29 ahallam 3232 Consider now the \esc general form, which can simply be related to
30     \auoref{eqn:poisson} using two coefficients. The result is
31 ahallam 3153 \begin{equation}
32     -\left(A\hackscore{jl} u\hackscore{,l} \right)\hackscore{,j} = Y
33     \end{equation}
34 ahallam 3232 one recognises that the LHS side is equivalent to
35 ahallam 3153 \begin{equation} \label{eqn:ex10a}
36     -\nabla A \nabla u
37     \end{equation}
38 ahallam 3232 If $A=\delta\hackscore{jl}$ then \autoref{eqn:ex10a} is equivalent to
39 ahallam 3153 \begin{equation*}
40     -\nabla^2 u
41     \end{equation*}
42 ahallam 3232 and thus Poisson's \autoref{eqn:poisson} satisfies the general form when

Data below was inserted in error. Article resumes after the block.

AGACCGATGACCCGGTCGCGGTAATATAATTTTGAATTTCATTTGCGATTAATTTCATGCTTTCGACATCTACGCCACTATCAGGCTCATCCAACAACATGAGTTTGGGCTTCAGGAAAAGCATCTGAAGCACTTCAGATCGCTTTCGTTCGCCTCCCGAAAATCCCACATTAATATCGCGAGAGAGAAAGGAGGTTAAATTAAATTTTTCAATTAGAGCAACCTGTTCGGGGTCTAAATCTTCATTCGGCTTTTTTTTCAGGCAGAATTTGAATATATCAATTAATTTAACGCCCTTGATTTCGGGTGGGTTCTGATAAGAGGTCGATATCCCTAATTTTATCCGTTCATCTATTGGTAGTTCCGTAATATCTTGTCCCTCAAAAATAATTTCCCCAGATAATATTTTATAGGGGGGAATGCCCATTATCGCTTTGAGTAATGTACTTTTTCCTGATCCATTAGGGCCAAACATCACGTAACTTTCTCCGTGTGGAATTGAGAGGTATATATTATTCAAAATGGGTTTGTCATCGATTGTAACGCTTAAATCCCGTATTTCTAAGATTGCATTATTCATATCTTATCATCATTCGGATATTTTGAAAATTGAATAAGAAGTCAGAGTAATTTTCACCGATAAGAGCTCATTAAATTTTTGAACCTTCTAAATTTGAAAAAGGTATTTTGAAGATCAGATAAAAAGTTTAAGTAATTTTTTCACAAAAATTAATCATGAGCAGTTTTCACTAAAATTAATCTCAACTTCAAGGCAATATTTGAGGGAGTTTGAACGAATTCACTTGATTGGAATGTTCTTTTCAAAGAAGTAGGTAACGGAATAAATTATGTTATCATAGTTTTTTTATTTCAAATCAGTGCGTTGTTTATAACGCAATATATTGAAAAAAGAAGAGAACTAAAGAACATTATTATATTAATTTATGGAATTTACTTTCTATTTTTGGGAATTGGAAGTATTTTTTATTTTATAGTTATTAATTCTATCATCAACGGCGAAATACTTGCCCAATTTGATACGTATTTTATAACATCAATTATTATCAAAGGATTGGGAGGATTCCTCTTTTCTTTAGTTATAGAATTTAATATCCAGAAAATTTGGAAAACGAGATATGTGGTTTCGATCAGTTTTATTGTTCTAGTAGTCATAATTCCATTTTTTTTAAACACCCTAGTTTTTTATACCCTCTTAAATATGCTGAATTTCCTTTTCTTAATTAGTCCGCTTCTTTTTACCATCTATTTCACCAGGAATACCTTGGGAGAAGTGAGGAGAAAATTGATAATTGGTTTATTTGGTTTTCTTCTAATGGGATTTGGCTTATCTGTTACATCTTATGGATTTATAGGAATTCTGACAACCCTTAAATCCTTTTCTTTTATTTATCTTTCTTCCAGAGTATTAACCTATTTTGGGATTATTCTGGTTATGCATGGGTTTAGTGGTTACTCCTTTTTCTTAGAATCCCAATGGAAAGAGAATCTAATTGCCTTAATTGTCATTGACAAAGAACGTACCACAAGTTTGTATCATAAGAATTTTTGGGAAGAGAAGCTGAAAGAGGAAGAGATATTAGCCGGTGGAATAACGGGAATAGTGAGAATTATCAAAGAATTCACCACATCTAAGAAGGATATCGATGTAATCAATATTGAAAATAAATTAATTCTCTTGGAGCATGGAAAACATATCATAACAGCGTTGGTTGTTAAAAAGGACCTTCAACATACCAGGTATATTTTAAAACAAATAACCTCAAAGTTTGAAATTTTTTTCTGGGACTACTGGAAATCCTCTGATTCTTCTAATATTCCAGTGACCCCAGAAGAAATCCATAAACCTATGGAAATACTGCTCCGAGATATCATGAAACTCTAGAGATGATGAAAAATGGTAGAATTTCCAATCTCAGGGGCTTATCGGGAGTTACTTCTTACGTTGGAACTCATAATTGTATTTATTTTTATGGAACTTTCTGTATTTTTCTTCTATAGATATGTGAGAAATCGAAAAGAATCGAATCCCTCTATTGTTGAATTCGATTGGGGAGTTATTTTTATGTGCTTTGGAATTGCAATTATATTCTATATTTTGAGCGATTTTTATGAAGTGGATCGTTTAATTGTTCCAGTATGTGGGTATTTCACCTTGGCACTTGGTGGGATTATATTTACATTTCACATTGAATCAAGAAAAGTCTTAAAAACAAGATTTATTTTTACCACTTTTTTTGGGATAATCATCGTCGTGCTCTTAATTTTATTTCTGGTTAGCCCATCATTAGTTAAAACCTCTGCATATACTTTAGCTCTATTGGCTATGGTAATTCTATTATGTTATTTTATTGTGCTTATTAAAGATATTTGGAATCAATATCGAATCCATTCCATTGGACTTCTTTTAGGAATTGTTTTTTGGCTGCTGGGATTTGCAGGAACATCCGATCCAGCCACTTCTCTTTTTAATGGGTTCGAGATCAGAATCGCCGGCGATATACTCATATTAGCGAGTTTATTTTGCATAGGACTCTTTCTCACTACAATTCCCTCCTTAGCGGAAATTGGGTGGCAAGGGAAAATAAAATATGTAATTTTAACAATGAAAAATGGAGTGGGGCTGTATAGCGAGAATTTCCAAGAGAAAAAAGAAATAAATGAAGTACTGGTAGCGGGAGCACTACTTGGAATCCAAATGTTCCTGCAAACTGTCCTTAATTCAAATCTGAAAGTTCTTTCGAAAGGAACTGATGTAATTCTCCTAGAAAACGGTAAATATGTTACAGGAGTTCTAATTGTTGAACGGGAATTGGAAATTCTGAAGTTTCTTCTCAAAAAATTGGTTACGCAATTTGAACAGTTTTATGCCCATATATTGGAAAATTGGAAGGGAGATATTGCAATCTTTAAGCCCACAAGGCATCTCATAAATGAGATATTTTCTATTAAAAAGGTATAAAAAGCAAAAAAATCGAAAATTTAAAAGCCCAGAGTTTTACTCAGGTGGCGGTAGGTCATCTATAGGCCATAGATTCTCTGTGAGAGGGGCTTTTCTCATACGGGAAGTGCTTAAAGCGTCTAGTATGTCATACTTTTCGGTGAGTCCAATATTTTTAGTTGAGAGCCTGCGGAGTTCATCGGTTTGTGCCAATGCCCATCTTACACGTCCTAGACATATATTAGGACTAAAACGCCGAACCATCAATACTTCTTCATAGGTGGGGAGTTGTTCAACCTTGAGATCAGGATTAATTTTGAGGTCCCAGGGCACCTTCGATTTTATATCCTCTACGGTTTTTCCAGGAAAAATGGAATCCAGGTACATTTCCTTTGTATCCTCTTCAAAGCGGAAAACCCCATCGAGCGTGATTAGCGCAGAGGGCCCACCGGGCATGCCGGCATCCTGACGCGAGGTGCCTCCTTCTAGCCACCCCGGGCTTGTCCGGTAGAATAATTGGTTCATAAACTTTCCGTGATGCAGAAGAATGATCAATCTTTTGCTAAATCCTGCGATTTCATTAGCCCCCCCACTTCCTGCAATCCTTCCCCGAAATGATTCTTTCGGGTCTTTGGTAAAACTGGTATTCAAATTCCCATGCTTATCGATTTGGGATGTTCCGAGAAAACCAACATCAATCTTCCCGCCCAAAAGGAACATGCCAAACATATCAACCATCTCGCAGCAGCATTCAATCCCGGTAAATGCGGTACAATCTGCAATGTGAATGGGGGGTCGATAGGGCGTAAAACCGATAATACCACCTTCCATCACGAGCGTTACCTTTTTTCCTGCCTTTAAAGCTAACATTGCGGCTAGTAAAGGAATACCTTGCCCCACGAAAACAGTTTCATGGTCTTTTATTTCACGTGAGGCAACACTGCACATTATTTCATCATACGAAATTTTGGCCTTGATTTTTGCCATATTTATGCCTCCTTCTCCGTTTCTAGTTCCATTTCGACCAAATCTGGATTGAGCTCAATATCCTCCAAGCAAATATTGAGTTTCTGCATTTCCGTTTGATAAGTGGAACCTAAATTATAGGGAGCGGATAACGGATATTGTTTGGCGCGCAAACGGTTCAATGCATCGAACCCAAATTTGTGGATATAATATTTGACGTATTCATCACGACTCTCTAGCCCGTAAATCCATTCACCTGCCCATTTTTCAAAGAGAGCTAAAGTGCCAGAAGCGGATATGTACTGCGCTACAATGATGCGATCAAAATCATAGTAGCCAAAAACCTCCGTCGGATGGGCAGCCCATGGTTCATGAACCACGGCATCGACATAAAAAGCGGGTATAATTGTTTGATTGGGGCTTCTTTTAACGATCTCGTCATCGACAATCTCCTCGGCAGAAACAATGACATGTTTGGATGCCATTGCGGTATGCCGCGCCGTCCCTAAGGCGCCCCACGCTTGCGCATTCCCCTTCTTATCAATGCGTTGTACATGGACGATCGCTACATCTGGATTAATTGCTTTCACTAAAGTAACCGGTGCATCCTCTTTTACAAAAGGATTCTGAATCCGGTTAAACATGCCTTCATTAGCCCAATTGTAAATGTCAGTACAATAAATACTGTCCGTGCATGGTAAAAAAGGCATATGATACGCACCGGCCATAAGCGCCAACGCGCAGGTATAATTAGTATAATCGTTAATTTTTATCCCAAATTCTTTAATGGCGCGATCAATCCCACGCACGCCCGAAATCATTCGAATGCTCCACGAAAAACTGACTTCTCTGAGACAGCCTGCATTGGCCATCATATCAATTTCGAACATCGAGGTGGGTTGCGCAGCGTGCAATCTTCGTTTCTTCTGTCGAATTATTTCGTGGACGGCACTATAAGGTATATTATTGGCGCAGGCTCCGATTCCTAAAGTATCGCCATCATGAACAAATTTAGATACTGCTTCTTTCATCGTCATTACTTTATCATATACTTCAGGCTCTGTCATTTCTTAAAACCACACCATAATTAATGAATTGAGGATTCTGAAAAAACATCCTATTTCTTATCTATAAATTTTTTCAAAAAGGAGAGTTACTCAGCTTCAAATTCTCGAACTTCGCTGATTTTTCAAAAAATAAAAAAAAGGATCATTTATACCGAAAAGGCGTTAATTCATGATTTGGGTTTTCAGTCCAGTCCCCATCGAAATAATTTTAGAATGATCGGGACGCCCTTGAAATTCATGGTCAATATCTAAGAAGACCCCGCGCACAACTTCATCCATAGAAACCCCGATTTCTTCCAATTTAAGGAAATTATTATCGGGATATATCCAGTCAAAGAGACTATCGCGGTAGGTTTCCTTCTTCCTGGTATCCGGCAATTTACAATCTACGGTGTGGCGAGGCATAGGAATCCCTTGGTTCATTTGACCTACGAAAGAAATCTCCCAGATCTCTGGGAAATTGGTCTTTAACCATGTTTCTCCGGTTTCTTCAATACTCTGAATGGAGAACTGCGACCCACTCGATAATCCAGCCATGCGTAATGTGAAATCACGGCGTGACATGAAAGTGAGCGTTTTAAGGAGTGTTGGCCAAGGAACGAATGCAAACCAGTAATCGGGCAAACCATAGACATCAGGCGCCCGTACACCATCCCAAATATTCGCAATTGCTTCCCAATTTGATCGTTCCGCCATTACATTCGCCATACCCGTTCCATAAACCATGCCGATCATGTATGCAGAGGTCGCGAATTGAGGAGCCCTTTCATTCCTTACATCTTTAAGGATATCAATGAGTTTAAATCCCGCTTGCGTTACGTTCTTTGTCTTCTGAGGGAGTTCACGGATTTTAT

43 ahallam 3153 \begin{equation}
44     A=\delta\hackscore{jl} \text{ and } Y= 4\pi\gamma\rho
45     \end{equation}
46     At least one boundary point must be set for the problem to be solvable. For this
47     example we have set all of the boundaries to zero. The normal flux condition is
48 ahallam 3232 also zero by default. For a more realistic and complicated models it may be
49     necessary to give careful consideration to the boundary conditions of the model,
50     which can have an influence upon the solution.
51 ahallam 3153
52     Setting the boundary condition is relatively simple using the \verb!q! and
53 ahallam 3232 \verb!r! variables of the general form. First \verb!q! is defined as a masking
54     function on the boundary using
55 ahallam 3153 \begin{python}
56     q=whereZero(x[1]-my)+whereZero(x[1])+whereZero(x[0])+whereZero(x[0]-mx)
57     \end{python}
58 ahallam 3232 This identifies the points on the boundary and \verb!r! is simply
59     ser to \verb!r=0.0!. This is a dirichlet boundary condition.